Sex and the City Movie Review (or Reflections)

(This has spoilers so don’t read if you don’t want to know what happens.)

Well, my hopes were not high. A good, smart show rarely makes a good smart movie.

My review is not super-different from the ones you have already read: if you already like the show and long for more of it, then, of course, there is some fun to the movie. I have watched about half the episodes of the show somewhat out of order while visiting my most wonderful friend (and the benefactor of this blog) in DC. The first season I thought Carrie was a spoiled brat and why would I watch such a shallow show. But, as things moved along (and I got a bit older), I thought the writing got better, the characters were richer, the friendship was wonderful, and the story lines were mostly realistic-ish, while still fun and not too realistic to be boring.

Which brings me to my huge complaint about the movie. The story lines were just not good. (This is where the spoilers come in and this mostly for people who have already seen it.) First, Miranda, my favorite, is a smart reasonable woman. What in the hell was that about Steve having sex one time with someone else, feeling TERRIBLE about it, begging for forgiveness, and Miranda is just like “nope, that’s it, I’m outta here.” I’m sorry, but that is absurd. Maybe for some traditional couple who based everything on the sanctity of marriage and monogamy, leaving so surely and quickly would make sense, but for Miranda? Clearly her friends thought it was not smart either. There was not enough explanation as to why she would be so clear-cut about the whole thing. The four friends hardly even talked about it. It was Stevehadanaffair and I’mmovingout and thatisthat. And there was maybe, two minutes of talking about it. It was not believable. It was unreasonable. It was not very Miranda like. If I would ever be so dramatic and over-reacting, I would hope my friends would be more clear about how unreasonable I was being and better encourage me to weigh all the issues at hand.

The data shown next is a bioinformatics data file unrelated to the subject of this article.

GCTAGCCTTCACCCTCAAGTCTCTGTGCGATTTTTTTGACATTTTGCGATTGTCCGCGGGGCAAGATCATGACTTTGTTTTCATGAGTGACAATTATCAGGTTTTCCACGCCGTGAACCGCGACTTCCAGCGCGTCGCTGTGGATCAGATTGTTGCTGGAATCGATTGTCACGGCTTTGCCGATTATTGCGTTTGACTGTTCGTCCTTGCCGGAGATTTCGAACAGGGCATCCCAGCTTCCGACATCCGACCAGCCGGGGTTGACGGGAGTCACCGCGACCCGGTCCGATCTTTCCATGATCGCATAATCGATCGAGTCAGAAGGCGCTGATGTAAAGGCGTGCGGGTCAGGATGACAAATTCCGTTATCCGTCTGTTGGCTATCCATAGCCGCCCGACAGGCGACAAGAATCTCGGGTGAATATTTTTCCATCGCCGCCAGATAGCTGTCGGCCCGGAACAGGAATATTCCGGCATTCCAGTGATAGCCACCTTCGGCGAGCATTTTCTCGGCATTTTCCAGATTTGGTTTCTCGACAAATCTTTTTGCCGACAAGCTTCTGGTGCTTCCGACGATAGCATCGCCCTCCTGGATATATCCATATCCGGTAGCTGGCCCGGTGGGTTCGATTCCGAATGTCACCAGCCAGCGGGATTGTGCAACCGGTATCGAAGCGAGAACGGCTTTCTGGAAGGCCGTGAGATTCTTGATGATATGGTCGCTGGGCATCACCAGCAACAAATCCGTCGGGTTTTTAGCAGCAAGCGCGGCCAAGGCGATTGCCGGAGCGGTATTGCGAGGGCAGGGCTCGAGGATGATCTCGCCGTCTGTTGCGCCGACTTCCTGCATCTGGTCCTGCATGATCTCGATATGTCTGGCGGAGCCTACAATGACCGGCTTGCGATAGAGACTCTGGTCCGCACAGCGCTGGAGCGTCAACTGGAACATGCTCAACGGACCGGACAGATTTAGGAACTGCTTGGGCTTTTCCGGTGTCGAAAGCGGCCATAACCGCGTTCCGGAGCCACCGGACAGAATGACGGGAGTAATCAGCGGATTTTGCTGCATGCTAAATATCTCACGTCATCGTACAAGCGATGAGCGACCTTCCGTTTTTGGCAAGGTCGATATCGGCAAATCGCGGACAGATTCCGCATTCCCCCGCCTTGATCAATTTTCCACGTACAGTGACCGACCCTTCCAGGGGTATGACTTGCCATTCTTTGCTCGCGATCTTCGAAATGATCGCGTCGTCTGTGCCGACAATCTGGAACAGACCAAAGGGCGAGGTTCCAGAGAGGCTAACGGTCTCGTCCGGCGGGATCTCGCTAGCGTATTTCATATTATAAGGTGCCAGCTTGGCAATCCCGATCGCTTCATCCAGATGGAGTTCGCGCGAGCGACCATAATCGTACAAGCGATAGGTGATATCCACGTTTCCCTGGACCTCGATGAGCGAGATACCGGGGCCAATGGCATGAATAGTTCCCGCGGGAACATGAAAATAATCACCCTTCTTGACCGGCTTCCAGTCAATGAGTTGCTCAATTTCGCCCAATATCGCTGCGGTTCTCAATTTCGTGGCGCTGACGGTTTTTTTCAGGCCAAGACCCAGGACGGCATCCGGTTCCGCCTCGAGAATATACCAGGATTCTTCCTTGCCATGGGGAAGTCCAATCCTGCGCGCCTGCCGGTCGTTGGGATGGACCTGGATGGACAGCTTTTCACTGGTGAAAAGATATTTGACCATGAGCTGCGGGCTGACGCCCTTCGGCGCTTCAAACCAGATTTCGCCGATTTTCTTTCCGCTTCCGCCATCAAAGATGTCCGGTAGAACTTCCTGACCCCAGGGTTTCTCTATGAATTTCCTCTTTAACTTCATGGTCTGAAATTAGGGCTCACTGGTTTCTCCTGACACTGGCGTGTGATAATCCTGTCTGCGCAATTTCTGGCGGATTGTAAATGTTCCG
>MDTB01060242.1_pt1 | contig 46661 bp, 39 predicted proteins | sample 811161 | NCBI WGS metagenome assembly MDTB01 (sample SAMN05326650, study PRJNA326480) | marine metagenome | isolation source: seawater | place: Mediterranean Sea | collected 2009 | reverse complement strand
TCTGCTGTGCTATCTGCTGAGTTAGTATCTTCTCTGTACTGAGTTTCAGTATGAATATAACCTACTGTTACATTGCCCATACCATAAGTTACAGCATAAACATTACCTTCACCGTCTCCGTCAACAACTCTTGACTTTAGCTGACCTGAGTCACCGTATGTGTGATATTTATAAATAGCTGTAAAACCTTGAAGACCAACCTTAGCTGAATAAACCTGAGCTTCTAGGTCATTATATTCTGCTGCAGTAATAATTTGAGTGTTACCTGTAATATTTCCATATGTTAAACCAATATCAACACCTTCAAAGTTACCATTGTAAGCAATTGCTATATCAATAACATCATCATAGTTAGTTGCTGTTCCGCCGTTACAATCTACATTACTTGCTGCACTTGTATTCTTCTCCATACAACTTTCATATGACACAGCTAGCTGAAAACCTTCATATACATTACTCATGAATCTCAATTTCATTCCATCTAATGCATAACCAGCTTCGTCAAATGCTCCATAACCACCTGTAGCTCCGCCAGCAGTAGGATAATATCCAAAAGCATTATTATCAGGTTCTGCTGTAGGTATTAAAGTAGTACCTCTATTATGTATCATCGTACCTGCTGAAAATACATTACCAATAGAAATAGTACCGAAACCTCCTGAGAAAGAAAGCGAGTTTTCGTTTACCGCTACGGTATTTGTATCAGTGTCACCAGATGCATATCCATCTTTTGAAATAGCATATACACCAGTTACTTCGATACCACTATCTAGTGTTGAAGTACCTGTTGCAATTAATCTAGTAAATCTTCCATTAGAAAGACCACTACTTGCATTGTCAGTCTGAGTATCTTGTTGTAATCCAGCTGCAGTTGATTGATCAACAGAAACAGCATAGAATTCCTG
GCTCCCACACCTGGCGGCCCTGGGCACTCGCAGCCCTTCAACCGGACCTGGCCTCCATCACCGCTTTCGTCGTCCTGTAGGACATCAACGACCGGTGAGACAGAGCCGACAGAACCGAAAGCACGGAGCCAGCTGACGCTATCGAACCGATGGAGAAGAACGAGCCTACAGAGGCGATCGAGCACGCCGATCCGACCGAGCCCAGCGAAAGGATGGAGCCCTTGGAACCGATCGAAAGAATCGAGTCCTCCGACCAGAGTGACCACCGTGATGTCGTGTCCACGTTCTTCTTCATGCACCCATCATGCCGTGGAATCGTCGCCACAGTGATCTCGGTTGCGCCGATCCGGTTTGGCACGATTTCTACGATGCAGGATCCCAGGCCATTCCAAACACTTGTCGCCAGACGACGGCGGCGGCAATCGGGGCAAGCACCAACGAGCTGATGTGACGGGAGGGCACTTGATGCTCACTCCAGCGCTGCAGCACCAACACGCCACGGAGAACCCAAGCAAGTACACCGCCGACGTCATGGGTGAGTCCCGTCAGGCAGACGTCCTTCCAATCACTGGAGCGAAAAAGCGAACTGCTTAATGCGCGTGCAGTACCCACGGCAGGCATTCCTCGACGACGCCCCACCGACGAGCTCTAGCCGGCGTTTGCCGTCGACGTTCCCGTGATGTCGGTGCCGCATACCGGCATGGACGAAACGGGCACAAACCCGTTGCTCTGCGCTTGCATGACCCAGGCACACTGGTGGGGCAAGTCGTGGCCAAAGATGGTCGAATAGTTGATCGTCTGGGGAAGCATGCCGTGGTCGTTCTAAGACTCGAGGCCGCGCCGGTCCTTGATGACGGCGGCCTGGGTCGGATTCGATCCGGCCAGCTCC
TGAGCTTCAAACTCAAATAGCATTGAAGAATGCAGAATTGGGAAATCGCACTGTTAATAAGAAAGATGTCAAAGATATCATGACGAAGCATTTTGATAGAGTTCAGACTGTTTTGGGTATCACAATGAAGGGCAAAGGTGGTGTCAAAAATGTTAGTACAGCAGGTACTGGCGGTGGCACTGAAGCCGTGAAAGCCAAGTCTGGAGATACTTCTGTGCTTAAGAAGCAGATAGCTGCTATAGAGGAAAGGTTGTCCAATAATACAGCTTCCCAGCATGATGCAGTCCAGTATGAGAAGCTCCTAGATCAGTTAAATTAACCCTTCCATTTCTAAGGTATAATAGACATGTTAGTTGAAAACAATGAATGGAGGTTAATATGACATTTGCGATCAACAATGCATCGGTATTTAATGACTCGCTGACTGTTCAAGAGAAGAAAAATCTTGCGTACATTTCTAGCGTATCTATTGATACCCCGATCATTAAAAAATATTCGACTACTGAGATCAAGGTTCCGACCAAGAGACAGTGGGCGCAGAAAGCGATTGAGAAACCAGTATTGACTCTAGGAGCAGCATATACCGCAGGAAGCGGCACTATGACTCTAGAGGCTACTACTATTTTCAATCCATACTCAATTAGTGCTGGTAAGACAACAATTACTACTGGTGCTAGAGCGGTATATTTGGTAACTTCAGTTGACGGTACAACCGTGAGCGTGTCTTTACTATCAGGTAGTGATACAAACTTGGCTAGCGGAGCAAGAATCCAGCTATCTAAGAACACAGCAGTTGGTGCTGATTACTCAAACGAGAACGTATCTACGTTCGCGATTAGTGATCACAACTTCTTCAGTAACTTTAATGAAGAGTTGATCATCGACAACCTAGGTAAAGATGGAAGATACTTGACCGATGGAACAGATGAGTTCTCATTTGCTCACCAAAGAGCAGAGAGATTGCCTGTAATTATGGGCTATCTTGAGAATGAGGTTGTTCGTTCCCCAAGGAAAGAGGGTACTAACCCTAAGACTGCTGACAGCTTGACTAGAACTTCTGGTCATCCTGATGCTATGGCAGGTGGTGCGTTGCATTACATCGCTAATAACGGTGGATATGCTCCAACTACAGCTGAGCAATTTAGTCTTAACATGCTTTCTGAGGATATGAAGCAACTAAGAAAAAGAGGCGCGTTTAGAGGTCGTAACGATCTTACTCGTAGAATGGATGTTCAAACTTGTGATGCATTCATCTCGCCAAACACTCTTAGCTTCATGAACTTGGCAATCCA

Problem two is the cancellation of the fancy Big-Carrie wedding. He barely get’s out the words, “I can’t do this,” or something like that and then rather than taking a few minutes to reassure him, she drops the phone, freaks out, and leaves. I know. This is sort of classic Carrie, but again, just too absurd to base a whole freaking movie on. It would have taken two minutes of her talking him down for him to come into the wedding – and it would have taken only a little effort on the part of her friends to remind her of this instead of running out the door immediately and then supporting her when she attacked him with the flowers. I know. It is not nice if your future husband has cold feet, especially given the long history. But to throw away a life with someone over this? No follow-up. No nothing?